Every November for the last handful (or more) years, our good friends over at Royals Review host one of our favorite nerdy events of the non-baseball season: the annual SB Nation GM simulation, where someone somewhere takes control of all transactions for each of the 30 MLB franchises and, in full fake fashion, spends money like packs of banshees.
There are some rules and guidelines - we’ll list those below - but the crux here is that this is a one year simulation. Next November, we’ll pick it up again where the real 2020 Cincinnati Reds left off, not where the club we assembled in this sim ended up in some alternate history. But for three days, we got to do our best to simulate what the front offices of all MLB clubs go through over the course of their entire 4-ish month offseason, making trades, spending bucks, and making the kind of personnel decisions to help best meet the goals given from ownership.
With that said, here are a few key aspects of this sim that are essential to keep in mind when you see what moves we actually made...
Far-off prospects don’t move the needle much in a 1-year sim.
Hunter Greene is a phenomenal prospect. That said, since he’s not going to make an impact on any MLB team during the 2020 season, he doesn’t carry as much trade value here as he obviously does in the real world, where moves are made for multi-year windows. MLB-ready talent, conversely, gets a bump in value here.
There’s an extra $$ bubble built in to our recommended payroll.
This year, there was a specific mandate given to each team instead of a suggested budget, with both wiggle room built-in and an overriding goal for the sim. Considering very few teams get told to go full-on fire-sale - and considering pretty much all of us consider $150 million payrolls to be basically the same as $140 million payrolls - there ends up with a whole lot of funny money spent in these that you won’t see in the real MLB world.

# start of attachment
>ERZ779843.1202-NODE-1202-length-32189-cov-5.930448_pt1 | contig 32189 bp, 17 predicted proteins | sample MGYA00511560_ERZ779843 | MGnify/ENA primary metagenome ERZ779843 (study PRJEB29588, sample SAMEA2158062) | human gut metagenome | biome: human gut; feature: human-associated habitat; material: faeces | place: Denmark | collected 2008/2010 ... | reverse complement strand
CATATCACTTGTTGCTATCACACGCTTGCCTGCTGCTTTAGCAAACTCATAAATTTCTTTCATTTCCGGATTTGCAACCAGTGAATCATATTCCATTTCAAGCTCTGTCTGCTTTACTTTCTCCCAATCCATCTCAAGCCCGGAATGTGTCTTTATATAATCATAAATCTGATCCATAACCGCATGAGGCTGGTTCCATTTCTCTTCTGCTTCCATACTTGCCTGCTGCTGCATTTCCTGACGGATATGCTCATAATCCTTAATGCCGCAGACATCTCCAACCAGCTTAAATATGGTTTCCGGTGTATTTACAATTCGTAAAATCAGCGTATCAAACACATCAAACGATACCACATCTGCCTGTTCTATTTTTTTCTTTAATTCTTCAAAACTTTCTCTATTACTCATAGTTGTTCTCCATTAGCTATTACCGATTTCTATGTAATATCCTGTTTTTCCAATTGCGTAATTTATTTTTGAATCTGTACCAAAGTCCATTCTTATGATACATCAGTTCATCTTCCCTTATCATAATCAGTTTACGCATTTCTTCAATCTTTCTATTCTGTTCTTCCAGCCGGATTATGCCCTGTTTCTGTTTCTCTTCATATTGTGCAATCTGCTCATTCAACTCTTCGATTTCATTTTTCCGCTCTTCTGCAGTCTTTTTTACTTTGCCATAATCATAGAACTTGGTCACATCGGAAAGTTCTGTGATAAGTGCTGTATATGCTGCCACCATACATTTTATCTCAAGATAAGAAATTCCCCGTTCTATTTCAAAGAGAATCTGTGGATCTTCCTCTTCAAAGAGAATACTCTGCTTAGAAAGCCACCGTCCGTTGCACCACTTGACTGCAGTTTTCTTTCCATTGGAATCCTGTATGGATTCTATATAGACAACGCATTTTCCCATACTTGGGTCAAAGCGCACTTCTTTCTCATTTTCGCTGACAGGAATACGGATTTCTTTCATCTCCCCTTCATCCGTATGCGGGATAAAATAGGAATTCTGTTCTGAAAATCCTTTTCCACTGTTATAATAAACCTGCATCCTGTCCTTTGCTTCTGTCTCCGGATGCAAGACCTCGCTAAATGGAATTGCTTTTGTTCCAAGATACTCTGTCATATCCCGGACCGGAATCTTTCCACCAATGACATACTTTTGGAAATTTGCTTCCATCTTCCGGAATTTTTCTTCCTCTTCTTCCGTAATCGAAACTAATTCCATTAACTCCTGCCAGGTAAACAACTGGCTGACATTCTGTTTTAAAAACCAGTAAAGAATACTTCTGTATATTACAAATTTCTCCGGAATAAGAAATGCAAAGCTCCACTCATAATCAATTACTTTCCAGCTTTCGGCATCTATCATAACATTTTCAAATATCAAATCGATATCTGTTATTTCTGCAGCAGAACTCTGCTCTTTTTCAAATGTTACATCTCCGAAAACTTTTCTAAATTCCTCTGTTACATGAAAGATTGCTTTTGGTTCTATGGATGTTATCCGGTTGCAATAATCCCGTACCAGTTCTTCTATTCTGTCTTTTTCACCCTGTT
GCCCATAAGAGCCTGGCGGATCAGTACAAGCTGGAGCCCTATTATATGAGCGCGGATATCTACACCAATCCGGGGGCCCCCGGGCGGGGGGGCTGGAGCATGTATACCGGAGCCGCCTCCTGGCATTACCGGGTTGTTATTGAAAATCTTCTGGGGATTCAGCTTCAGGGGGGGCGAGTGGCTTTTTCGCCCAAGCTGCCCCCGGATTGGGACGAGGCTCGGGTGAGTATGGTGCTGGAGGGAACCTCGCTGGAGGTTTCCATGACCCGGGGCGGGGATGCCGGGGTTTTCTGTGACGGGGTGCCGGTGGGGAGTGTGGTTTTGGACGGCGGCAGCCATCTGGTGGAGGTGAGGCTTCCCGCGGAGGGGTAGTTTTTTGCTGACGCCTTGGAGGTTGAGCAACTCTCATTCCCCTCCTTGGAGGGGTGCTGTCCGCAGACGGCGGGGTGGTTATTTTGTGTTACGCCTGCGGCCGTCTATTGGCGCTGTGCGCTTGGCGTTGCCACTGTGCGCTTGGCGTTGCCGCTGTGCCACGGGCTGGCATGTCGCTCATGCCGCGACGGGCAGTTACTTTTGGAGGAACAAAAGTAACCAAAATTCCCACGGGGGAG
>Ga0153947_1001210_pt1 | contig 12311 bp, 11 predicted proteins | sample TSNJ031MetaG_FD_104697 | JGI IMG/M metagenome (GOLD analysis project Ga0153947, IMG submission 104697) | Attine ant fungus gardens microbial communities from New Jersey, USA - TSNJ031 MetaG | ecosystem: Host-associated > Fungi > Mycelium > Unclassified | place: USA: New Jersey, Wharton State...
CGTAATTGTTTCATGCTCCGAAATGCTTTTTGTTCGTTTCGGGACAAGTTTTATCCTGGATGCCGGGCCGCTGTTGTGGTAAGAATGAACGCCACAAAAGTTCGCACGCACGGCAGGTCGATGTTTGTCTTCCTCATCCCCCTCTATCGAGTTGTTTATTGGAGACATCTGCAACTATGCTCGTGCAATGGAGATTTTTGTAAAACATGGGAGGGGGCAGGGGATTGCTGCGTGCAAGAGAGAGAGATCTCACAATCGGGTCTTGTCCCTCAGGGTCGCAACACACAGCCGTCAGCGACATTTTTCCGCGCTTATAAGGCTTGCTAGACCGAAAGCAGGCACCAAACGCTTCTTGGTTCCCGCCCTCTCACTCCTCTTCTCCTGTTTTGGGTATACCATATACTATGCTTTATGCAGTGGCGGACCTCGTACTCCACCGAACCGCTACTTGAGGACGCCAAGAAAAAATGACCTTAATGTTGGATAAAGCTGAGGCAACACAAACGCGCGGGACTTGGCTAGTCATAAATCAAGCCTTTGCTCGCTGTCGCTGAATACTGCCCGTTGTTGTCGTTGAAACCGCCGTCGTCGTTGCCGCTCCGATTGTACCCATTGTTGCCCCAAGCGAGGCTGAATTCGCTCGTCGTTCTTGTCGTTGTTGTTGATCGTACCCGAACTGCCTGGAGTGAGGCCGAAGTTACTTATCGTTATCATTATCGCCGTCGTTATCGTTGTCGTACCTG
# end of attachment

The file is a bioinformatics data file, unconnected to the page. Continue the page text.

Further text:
We all do this because we like making deals. Duh.
There are always a furious amount of deals made in this, since everyone doing so signed up because they like making deals. Standing pat, while perhaps prudent in many cases, just isn’t very fun. So, there are always, always a ton of massive player moves.
Nobody likes to be rebuilding.
For many of the same reasons I mentioned in the first note, hoarding 10 A-ball prospects that might rank among the game’s Top 50 overall is fun, but since none of them will ever play an MLB game before the next simulation goes down in a year, it’s a bit of an odd obsession for teams to take. Therefore, even teams that don’t look at all like contenders - like the Reds, in most offseasons prior to this one - still try to make moves to get better at the big league level even when tanking - or rebuilding - might be what’s really going on with their roster.
With that said, here’s what we were working with this year, with the following the exact quote from our fake ownership about our 2020 plan:
“We want to make the post-season in 2020. It’s time to win. Let’s try not to go too far north of $140M, but for the right player, we can be flexible.”
Unsurprisingly enough, that’s pretty much where the real Reds are this offseason, which meant we were operating along similar lines at the start - and we like to think we made moves in this sim that will eventually mimic what the real Reds pull off, too.